La Capella Ducale comprises 12 singers and 21 instrumentalists, the Choir of the Enlightenment 22 singers and the Orchestra of the Age of Enlightenment 16 players. In Robert Howarth's performance some members of the choir also perform the solos, whereas in Roland Wilson's recording the various solo parts are divided over all the singers of La Capella Ducale. Both perform the Vespers at the high pitch which was common in Northern Italy, a=465/466 Hz. In both recordings Lauda Jerusalem and the Magnificat are transposed down. It is common practice these days to transpose a fourth. Wilson chose different transpositions: the Magnificat is transposed down a minor third, Lauda Jerusalem one tone.

Both recordings present the music by Monteverdi as printed, without a liturgical setting. The only exception is the Magnificat in Howarth's recording, which is preceded by Monteverdi's Exultent caeli and followed by the Sonata II for violin and bc by Giovanni Battista Fontana. These are included as substitutions for the antiphons. This is a rather odd decision: why should the Magnificat be embraced by antiphons, whereas the Psalms have to do without? Moreover, as far as I know only the plainchant antiphon which followed a Psalm or the Magnificat could be substituted by a free sacred work or an instrumental piece, not the antiphon which preceded it.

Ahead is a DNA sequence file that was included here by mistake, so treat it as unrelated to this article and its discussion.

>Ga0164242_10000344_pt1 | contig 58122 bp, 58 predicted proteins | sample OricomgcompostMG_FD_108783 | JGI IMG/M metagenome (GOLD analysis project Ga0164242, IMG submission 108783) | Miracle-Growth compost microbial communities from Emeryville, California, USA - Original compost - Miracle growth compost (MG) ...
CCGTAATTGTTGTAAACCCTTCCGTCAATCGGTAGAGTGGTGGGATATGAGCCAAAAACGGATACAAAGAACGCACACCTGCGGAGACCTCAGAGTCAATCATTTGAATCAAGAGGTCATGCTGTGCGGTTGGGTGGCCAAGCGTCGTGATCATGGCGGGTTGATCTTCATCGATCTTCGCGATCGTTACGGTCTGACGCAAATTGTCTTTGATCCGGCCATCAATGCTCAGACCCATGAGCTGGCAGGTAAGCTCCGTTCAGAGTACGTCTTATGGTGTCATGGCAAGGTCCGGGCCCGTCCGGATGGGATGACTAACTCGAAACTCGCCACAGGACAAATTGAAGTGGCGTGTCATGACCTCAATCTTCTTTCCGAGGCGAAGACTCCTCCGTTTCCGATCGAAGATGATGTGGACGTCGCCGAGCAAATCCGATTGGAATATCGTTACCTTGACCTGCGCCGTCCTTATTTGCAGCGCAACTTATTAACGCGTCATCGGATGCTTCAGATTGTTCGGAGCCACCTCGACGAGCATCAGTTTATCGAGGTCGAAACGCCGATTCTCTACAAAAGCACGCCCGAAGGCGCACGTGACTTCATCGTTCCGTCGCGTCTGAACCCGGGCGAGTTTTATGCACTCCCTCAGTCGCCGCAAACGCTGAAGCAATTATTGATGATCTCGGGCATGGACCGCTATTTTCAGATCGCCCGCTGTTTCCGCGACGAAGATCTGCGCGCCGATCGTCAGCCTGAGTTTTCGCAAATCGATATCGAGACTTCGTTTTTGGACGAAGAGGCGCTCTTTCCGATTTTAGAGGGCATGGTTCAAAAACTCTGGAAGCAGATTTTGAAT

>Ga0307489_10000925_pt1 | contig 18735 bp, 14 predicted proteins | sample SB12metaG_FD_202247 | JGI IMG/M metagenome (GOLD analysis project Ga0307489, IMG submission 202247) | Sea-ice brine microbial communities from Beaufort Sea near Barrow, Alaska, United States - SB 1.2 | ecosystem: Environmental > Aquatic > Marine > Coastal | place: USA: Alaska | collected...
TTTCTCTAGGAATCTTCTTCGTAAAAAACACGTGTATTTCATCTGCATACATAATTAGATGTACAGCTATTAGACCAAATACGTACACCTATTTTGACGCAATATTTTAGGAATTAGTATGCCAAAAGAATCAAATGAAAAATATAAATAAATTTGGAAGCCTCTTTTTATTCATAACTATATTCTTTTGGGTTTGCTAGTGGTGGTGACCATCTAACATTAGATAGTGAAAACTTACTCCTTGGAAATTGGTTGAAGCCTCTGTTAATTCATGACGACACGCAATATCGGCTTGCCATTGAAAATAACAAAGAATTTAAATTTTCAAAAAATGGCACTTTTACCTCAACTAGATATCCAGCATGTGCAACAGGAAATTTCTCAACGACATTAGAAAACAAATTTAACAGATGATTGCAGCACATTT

There is something special about the recording by La Capella Ducale and Musica Fiata. Roland Wilson believes that the whole Vespers are conceived as a piece for double choir. Here Monteverdi links up with the tradition of alternatim performances of plainchant. "An examination of the printed part books shows us that in total twelve singers, divided into two groups of six (SSATTB), are required. (...) The symmetry of the two six-part vocal groups is mirrored by a six-part string ensemble and a six-part wind ensemble, and these forces - plus a large continuo group - match up with the forces available to Monteverdi at the Mantuan court. Obviously there would have been performances in the 17th century with lesser numbers (...), but I would argue that the symmetrical disposition of four six-part choirs - two vocal and two instrumental - is fundamental to Monteverdi's conception of the work as a whole and to the form of all of the psalms".